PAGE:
Number 205 / December 2008

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Published by the Open Canoe Sailing Group

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Of course there are problems with campfires. There are problems with burning wood in general and, in those parts of the world where it is the main fuel, these are matters of life and death; consequently a lot of effort has been put into improving the efficiency of wood burning stoves. A minor offshoot of all this work has been the development of improved wood stoves for camping. There is a lot about this on the internet including many designs for home construction. To someone of a tinkering disposition the lure of anything involving fire is hard to resist but I controlled myself and bought a ready made stove from WoodGas-Stove.com.

It was surprisingly cheap and a portion of the profits goes towards supplying improved stoves in the third world. The web-site is most interesting and explains how the stove works. 'Woodgas' refers to the fact that it burns the wood gas or smoke which represents a substantial part of the potential heat in the wood and which in a normal fire tends to escape, to blacken your pans and make your eyes water. An odd feature of the stove is that, in order to burn this gas efficiently, it has a battery driven blower but it does not use much battery... you get about ten hours from a pair of AAs.

Does it work? I think it works well enough to be our main camping stove but it does not do quite what I wanted it to. When we went on our Scottish trip in the spring we were worried about whether we would find enough dry firewood so we took a carrier bag full of offcuts just in case. This worked so well that we hardly bothered to gather firewood and even so we did not use the whole bag. For the Bala meet I had neglected to replenish the cheating bag and was obliged to go and find fuel. It was a bit damp, cutting it into short lengths was a nuisance and it did not burn anywhere near as well as gunwale offcuts, so I think the key to happy use of the stove may be to prepare the fuel in advance of the trip; it's not as bad as taking expensive fossil fuel in a tin.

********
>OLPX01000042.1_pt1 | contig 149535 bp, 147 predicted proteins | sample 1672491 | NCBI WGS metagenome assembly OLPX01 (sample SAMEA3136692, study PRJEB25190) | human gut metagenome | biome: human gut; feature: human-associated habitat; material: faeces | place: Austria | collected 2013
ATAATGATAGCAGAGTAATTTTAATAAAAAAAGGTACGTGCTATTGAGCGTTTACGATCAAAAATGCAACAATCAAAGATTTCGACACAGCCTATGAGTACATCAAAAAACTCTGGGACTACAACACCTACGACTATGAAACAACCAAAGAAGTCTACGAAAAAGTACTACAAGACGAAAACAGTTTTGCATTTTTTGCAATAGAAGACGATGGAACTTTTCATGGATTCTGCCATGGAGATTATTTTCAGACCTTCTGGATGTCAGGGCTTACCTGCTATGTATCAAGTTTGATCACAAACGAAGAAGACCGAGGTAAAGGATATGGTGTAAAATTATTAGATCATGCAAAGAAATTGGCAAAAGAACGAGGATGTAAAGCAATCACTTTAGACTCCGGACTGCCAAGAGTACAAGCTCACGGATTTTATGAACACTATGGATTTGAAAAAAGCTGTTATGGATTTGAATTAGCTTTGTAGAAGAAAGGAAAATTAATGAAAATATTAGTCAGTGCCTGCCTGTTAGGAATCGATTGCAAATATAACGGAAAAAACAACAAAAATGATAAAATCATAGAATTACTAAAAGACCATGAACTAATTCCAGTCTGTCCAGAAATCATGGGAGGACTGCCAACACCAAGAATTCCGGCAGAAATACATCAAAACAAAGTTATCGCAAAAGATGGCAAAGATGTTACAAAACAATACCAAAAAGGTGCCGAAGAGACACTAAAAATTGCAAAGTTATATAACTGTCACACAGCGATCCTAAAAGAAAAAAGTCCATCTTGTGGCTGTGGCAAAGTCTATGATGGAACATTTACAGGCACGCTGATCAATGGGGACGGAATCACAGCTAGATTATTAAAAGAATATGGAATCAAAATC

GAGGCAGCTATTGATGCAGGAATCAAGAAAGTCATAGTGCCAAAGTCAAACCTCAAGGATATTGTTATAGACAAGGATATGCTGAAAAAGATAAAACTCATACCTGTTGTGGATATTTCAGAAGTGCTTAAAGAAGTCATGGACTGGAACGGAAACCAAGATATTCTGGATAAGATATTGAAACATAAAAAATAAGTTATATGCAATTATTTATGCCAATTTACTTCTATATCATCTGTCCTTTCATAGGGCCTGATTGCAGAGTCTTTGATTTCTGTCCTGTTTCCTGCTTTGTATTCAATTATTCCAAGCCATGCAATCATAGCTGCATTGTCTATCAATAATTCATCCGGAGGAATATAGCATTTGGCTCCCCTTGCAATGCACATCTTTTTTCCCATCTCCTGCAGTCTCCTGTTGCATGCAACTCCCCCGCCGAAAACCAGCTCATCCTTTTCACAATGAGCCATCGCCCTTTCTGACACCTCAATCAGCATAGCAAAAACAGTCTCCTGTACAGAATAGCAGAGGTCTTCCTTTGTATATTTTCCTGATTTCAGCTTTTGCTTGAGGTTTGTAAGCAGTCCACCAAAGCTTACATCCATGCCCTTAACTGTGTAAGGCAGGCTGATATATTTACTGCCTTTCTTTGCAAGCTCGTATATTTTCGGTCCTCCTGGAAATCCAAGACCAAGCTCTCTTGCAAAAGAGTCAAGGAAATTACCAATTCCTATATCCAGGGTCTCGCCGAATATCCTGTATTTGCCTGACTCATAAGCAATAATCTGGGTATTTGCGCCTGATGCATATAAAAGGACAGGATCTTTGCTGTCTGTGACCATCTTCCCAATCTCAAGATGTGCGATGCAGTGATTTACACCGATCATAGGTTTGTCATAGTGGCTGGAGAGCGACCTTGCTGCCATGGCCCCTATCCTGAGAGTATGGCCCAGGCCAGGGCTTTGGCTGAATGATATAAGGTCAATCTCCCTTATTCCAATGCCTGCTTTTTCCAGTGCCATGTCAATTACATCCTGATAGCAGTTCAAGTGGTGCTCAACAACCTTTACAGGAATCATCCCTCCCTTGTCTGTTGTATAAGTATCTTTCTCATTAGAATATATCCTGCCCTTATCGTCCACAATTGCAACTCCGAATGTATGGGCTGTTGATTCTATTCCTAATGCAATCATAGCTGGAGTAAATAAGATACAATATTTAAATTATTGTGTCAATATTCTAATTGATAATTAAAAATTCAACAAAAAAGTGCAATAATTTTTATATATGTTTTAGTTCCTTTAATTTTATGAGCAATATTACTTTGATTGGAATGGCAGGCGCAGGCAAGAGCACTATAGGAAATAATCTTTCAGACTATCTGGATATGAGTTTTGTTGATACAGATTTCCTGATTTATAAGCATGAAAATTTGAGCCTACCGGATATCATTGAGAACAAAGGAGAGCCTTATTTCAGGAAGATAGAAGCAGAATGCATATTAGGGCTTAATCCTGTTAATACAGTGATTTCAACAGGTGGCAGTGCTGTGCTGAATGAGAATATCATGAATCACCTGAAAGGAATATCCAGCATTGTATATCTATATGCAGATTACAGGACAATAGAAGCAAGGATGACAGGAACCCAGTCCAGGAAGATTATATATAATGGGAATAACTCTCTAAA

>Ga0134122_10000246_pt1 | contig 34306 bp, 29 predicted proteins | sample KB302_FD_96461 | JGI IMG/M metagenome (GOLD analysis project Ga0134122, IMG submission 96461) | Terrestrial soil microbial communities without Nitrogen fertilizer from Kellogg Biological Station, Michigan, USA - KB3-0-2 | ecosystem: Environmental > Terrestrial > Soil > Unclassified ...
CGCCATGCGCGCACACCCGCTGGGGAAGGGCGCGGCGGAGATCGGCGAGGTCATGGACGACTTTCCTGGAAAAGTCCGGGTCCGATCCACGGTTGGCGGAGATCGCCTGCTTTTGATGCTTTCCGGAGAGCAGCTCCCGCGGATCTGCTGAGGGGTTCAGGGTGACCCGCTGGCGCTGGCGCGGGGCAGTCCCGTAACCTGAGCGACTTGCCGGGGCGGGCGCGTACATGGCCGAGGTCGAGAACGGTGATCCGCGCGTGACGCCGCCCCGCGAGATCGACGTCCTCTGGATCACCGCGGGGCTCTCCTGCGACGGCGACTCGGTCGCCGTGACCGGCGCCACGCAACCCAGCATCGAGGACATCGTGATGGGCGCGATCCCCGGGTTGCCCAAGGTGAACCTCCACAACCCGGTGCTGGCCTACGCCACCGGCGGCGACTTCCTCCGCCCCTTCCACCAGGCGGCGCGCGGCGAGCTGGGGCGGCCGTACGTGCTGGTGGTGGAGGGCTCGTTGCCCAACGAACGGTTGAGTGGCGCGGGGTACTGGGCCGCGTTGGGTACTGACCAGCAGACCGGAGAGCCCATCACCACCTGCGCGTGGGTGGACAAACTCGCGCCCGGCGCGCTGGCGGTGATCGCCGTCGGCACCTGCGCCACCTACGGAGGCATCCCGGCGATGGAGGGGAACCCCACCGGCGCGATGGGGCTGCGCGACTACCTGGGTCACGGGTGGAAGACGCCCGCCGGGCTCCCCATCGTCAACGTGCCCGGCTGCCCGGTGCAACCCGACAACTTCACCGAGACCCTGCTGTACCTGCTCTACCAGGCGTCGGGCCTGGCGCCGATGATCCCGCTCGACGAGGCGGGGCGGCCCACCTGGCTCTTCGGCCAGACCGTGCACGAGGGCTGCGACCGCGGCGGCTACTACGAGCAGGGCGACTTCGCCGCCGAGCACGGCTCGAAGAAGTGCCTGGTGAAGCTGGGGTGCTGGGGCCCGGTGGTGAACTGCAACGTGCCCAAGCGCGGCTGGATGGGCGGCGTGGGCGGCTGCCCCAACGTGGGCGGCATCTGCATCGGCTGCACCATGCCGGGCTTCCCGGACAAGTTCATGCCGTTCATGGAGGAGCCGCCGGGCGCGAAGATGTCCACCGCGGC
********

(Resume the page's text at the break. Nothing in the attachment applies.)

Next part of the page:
When you burn wood gas what you are left with is charcoal, which will also burn in the stove, but if you extinguish it (not by pouring water in the stove as it will get in the fan) you can grind it up and scatter it about. It will do no harm and will not turn into CO2 so it can be your very own bit of, totally insignificant, carbon sequestration.


Sailing Without Pain Or Strain (JanP)

Does the thought of how to get your boat on the water spoil your day out? Worse still, do you risk backache every time you load or unload it? Does it even make you think twice about going? How do you store your canoe? Could better storage be the answer? Could one of these solutions help? If you're not as young and fit as you used to be, this (left) isn't what you want to be doing... Sail in company and co-operate with a friend and lift only half the weight of your canoe. Better still, sail with a group and quarter the weight.

Sliding system
If you prefer to sail alone or your friends live too far away, try loading your canoe onto your car with well padded roof bars to avoid damage to your gunwales, or better still a roller bar at the back. Lift the bow up onto the back bar. From the stern, lift and slide the canoe into position on top of both bars.

Canoe trailers
Store four canoes, with rigs and equipment, permanently on a trailer ready to hitch up and go

(right). Keep sails (on their masts) in bags to protect them from sun and rain. Keep rudders and leeboards in padded bags (fleece will do the job) to prevent damage, along with tillers, paddles etc. Stow everything in the trailer under the canoes. Build a lidded box for the purpose, which will also take enough camping gear for a long sailing trip. Other alternatives (below left and centre).

On overseas trips where a ferry crossing is involved, it can be expensive to tow a trailer. For our trip to Sweden in 2002 (below right), we packed camping gear and food for two weeks, two

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